Chapter Three: 20-21
|Verily, Janaka and others attained perfection by action only. Even with
a view to the protection of the masses thou should perform action.
Whatsoever a great man does, that other men also do. Whatever he sets up as the standard that the world follows.
Yet another reason why one should not abandon one's duty is given here. People are fond of imitation and a sinful action is more readily copied than a virtuous one! Even a sage like king Janaka, therefore, persisted in the performance of his duties. People blindly follow their leader and if the leader is even slightly negligent in his duties, the followers totally abandon theirs!
So, then, firstly as a kind of reciprocity in return for the benefits that the yogi enjoys in this world, and secondly in order to set the right example for others to emulate, one should engage oneself in the performance of one's duty, even though he has nothing to achieve thereby. This is a double-edged sword and has to be handled wisely. If the only motivation is to be an exemplar, it might give rise to hypocrisy; but rightly understood, even an initial hypocritical example might lead to right action.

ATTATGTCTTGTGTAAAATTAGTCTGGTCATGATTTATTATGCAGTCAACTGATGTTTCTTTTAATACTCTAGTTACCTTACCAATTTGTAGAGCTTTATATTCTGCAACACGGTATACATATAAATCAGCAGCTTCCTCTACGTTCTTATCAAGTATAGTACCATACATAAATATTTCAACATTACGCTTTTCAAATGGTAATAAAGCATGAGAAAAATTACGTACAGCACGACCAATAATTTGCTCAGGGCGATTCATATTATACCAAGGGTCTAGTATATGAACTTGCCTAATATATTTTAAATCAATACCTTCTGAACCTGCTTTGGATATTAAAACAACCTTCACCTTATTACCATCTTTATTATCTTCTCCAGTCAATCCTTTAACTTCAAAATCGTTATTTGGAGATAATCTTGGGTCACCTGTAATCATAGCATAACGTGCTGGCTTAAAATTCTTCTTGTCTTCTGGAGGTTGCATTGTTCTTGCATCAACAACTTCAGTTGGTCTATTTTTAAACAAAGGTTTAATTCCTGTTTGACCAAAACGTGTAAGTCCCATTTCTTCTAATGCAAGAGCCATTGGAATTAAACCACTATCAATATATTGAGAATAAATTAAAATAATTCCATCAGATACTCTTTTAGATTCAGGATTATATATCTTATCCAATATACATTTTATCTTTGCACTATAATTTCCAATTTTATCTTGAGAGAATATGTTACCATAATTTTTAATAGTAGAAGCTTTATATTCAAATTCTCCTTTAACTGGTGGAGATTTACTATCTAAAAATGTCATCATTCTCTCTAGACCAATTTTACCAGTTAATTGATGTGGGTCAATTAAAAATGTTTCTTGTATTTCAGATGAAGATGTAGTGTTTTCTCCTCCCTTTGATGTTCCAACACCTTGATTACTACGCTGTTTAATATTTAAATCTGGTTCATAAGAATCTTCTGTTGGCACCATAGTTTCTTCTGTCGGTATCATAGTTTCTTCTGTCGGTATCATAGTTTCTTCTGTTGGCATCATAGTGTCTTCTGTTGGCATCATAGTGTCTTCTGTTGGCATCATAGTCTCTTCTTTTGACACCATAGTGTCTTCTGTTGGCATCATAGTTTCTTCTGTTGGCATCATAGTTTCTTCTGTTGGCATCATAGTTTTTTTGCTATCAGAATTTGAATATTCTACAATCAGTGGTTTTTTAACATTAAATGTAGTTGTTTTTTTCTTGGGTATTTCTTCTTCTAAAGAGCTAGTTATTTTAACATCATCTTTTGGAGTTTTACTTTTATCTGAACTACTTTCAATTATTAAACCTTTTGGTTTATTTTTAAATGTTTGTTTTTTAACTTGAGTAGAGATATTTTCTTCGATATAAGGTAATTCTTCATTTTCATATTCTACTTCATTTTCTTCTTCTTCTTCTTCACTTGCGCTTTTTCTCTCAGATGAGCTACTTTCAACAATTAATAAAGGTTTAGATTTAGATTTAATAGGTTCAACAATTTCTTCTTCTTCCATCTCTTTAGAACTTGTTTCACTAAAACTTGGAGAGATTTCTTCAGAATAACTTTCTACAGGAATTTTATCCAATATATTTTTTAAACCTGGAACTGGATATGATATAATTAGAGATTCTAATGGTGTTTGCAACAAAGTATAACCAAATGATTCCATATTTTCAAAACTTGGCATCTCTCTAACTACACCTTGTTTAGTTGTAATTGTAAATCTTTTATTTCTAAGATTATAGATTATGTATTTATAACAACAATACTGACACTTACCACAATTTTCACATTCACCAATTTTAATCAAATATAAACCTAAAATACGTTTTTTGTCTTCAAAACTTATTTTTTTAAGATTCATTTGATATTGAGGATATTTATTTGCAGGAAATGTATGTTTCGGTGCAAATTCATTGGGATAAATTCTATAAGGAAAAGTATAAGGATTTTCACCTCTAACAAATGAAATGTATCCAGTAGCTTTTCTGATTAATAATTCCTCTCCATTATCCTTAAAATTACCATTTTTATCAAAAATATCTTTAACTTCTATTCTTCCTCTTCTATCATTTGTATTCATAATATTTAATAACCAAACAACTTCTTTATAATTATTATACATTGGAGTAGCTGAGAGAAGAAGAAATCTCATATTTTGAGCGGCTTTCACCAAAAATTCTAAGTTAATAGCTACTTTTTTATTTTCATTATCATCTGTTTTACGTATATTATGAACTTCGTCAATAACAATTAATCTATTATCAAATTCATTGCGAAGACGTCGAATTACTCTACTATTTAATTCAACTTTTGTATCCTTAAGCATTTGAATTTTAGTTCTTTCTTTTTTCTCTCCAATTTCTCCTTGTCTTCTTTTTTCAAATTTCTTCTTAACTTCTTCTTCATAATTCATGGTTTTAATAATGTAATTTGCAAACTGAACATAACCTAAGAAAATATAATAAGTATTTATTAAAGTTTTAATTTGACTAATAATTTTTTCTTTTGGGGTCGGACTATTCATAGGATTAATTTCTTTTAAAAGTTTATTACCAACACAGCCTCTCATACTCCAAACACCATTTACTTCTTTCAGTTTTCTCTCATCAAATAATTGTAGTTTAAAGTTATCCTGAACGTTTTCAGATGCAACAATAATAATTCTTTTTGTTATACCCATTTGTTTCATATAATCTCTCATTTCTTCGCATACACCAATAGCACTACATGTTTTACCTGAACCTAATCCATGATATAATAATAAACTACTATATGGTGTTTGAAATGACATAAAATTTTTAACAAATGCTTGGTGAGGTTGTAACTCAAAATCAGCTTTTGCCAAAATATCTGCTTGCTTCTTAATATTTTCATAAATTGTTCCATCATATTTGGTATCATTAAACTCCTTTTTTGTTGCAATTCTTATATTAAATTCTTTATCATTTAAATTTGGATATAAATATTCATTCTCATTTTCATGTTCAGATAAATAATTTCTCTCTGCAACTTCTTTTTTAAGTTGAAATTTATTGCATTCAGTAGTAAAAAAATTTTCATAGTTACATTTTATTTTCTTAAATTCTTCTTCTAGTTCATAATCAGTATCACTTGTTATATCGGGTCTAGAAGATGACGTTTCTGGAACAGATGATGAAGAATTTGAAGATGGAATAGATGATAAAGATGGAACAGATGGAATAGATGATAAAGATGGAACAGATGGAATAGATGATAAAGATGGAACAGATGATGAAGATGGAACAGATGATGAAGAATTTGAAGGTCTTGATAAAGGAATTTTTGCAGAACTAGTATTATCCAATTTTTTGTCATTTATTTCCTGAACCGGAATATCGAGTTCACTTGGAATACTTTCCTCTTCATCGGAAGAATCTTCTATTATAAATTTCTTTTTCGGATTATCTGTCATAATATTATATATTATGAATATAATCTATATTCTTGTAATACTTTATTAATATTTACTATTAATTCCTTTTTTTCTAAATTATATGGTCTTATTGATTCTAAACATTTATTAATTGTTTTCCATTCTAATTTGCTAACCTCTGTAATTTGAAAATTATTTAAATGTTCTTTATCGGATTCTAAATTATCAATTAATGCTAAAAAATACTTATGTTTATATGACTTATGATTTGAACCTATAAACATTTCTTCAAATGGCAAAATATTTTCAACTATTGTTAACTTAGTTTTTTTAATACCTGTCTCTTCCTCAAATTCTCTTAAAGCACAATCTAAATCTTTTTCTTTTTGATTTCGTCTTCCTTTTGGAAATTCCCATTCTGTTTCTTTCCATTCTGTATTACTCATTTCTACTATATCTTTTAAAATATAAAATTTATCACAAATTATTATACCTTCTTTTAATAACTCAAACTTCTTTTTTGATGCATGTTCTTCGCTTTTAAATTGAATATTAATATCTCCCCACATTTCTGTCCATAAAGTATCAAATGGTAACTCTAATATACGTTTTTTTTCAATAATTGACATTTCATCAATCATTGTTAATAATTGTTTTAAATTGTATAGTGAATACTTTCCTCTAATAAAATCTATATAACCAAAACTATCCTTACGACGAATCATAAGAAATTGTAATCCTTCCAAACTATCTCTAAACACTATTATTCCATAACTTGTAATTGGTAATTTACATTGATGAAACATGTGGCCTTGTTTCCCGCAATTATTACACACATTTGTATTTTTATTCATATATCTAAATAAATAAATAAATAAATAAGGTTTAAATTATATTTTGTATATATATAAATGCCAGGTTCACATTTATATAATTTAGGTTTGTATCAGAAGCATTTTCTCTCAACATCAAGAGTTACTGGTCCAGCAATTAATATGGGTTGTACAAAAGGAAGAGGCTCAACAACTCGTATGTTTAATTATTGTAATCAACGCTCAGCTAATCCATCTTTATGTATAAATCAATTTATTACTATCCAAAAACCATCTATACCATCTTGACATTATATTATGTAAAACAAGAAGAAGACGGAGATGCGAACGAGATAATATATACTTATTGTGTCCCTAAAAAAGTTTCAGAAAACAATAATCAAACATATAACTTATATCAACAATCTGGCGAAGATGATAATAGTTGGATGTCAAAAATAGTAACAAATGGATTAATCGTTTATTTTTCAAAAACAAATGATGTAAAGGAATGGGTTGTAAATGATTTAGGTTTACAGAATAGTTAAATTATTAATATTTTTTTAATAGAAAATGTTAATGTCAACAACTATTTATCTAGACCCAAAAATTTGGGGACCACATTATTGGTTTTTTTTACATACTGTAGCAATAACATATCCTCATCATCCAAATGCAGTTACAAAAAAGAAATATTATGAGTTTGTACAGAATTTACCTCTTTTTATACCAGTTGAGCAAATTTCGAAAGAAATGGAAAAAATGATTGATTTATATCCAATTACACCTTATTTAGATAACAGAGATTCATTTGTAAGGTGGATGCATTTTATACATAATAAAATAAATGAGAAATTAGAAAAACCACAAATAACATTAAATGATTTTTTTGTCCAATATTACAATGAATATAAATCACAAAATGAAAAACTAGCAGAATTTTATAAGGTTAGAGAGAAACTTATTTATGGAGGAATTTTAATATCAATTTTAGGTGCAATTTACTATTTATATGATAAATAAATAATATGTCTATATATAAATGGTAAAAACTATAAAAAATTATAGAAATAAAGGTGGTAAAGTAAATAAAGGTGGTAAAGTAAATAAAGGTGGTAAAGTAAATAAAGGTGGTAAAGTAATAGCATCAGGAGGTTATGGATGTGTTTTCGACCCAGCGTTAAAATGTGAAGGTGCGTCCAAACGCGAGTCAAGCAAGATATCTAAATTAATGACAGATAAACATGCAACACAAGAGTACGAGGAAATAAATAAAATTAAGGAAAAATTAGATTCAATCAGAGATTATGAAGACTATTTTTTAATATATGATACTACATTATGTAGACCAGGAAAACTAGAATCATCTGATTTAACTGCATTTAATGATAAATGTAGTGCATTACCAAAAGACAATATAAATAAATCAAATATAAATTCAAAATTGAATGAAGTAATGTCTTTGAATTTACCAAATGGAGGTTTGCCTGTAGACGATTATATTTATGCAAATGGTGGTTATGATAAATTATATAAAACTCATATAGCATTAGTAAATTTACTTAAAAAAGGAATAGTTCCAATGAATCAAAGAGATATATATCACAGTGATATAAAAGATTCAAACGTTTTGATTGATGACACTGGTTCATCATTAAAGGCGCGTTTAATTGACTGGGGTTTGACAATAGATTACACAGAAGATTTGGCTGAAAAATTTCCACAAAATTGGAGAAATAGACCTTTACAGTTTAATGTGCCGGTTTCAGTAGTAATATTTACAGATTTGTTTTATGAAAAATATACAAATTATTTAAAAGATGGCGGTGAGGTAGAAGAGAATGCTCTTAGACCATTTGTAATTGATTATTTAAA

Again, the sage who has cut off all attachment and who lives in complete dissociation of even his own body, will let the body exhaust its own karma and the past momentum. He does nothing; it is the body and mind that function in the world of matter. Why will he prevent them from doing so if he is unattached to them? True, he will not supply them with fresh fuel to gain more momentum. He is unattached, desireless and egoless, but if he even forcibly restrains them, he comes into contact with them and identifies the self with them. The worldly man is a slave of the senses, the ascetic holds them back, but they are both in contact with them. The sage is not.
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